“I always wanted to be a surgeon,” says first UK female professor of surgery Averil Mansfield

Professor Averil Mansfield spent over 20 years as a vascular surgeon at St Mary’s Hospital. In 1993, she became the first female professor of surgery in the UK and used her profile to encourage more women to join the profession. She served on the council of the Royal College of Surgeons and later as its vice president. She also served as president of the Vascular Surgical Society and the Association of Surgeons of Great Britain and Ireland and, in 1999 was awarded a CBE for services to surgery and women in medicine. In May 2018, she was given an NHS Heroes Award. Professor Mansfield talks to us about her career highlights, being a role model and how her specialty has changed over the years.

I qualified as a doctor in Liverpool in 1960 and trained as a general surgeon. I always wanted to be a surgeon. In my mind surgery is the most complete medical practice – you talk to the patient, order or perform investigations, make a diagnosis and then operate. As a surgeon, the treatment is quite literally in your hands. I never had any doubts about it, and I thoroughly enjoyed my 40-year career.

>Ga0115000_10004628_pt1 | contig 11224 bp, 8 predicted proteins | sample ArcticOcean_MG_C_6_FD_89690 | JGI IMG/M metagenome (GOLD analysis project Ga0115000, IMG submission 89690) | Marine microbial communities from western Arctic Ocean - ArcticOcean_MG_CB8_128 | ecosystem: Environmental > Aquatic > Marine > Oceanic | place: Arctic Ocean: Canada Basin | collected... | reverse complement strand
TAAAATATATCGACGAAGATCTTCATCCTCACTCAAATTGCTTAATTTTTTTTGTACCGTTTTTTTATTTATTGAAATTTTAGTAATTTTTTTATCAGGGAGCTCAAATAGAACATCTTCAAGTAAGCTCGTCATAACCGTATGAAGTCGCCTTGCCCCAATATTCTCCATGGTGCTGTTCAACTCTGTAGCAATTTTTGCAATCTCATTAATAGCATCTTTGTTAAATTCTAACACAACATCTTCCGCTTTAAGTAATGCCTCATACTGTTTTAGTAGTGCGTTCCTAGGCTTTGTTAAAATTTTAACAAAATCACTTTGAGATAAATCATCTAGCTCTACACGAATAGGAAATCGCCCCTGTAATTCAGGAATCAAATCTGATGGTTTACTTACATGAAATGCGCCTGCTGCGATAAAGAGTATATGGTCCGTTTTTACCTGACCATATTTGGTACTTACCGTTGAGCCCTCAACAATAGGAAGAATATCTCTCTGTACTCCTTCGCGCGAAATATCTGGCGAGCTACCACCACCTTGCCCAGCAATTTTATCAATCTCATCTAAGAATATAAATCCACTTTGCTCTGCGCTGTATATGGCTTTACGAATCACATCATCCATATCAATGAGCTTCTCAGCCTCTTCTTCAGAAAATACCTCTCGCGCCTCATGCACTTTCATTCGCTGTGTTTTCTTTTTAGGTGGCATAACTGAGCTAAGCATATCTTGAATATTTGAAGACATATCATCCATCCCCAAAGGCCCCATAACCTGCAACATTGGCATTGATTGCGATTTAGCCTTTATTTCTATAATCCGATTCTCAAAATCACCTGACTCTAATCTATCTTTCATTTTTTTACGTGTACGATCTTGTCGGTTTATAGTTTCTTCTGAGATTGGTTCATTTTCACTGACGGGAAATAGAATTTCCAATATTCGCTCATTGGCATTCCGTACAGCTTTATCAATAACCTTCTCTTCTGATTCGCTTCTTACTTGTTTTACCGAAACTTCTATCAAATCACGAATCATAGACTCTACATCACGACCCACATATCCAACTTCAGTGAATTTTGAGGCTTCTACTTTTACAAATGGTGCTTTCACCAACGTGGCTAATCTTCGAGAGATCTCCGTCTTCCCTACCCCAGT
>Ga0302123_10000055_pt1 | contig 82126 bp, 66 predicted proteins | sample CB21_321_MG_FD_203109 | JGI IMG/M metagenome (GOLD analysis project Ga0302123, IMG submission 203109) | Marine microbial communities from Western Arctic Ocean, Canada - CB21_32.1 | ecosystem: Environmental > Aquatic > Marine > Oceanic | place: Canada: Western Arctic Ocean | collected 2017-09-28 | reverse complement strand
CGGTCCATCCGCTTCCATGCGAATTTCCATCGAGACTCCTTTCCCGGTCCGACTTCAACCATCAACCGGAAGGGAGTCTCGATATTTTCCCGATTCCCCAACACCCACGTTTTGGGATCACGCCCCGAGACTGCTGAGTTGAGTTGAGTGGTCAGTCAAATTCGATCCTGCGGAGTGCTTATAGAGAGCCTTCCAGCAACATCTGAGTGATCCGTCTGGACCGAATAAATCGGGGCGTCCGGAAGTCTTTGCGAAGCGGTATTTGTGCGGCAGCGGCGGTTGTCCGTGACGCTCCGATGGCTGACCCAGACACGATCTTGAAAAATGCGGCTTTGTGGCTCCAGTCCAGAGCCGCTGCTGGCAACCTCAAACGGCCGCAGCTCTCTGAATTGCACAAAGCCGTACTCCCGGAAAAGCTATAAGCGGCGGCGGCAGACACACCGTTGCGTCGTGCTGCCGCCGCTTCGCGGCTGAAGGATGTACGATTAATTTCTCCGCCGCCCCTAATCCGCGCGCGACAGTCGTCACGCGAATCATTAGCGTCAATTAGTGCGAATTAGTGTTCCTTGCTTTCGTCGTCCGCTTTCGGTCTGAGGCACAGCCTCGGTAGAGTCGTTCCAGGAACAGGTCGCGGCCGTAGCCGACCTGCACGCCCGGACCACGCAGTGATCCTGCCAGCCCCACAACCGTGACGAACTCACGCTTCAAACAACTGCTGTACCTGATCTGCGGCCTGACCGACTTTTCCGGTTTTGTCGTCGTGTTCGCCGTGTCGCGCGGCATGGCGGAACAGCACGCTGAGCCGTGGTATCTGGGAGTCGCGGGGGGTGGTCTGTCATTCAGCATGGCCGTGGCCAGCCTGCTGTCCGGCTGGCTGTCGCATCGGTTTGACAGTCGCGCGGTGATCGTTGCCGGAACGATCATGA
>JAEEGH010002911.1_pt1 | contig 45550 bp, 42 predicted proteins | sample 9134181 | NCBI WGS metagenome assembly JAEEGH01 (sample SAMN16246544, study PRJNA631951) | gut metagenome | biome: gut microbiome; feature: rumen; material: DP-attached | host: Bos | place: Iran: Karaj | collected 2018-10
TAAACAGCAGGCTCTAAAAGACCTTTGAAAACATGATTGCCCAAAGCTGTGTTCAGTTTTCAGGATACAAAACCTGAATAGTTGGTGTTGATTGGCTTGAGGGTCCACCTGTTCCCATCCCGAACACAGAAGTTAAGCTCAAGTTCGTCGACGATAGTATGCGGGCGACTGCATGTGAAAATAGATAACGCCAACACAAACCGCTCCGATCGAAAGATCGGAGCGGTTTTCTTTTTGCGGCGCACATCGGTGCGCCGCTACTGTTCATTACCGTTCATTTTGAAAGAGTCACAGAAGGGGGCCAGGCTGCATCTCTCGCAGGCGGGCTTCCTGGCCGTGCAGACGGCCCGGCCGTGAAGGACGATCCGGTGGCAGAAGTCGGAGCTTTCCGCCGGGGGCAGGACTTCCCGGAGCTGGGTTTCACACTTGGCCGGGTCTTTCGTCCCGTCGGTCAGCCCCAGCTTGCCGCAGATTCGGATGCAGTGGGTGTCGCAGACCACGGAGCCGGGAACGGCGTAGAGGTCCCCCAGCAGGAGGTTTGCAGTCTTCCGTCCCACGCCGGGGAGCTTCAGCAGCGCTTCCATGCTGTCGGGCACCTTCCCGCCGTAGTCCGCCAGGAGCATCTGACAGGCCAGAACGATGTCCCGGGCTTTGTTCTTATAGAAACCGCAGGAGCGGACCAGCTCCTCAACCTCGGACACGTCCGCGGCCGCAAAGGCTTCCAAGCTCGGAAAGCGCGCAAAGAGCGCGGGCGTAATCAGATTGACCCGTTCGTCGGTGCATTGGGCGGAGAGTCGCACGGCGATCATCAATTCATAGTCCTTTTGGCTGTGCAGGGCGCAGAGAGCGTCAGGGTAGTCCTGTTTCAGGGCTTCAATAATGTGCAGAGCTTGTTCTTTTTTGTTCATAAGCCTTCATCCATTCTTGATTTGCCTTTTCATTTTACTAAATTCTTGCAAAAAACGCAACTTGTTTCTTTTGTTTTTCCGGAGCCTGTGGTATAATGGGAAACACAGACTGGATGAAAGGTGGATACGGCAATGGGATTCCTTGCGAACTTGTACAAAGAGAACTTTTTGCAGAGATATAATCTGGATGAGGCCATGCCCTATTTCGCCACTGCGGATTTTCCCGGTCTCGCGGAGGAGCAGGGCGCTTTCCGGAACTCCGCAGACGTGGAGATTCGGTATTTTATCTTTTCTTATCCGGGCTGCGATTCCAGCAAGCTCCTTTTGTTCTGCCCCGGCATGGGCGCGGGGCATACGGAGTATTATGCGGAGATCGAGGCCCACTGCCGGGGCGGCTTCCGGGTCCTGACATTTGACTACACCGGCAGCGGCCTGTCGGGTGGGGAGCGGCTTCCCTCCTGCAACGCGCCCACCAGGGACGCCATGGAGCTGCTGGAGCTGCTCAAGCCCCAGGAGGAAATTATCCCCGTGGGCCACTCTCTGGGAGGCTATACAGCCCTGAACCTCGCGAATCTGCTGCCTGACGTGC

Vascular surgery was fairly new when I trained in the sixties but when I watched an operation on an aortic aneurysm, I was captivated by it. I took every opportunity to develop in this area and by the time I became a consultant in 1972, I was a trained vascular and general surgeon. I did both for many years and started work at St Mary’s Hospital in the early 1980s.

Women in surgery

In 1993, I was appointed professor of surgery at St Mary’s Hospital and became the UK’s first female professor of surgery. Female surgeons were rare throughout much of my career but I found that if you’re doing a job and you’re doing it well, people are not concerned whether you’re a man or a woman.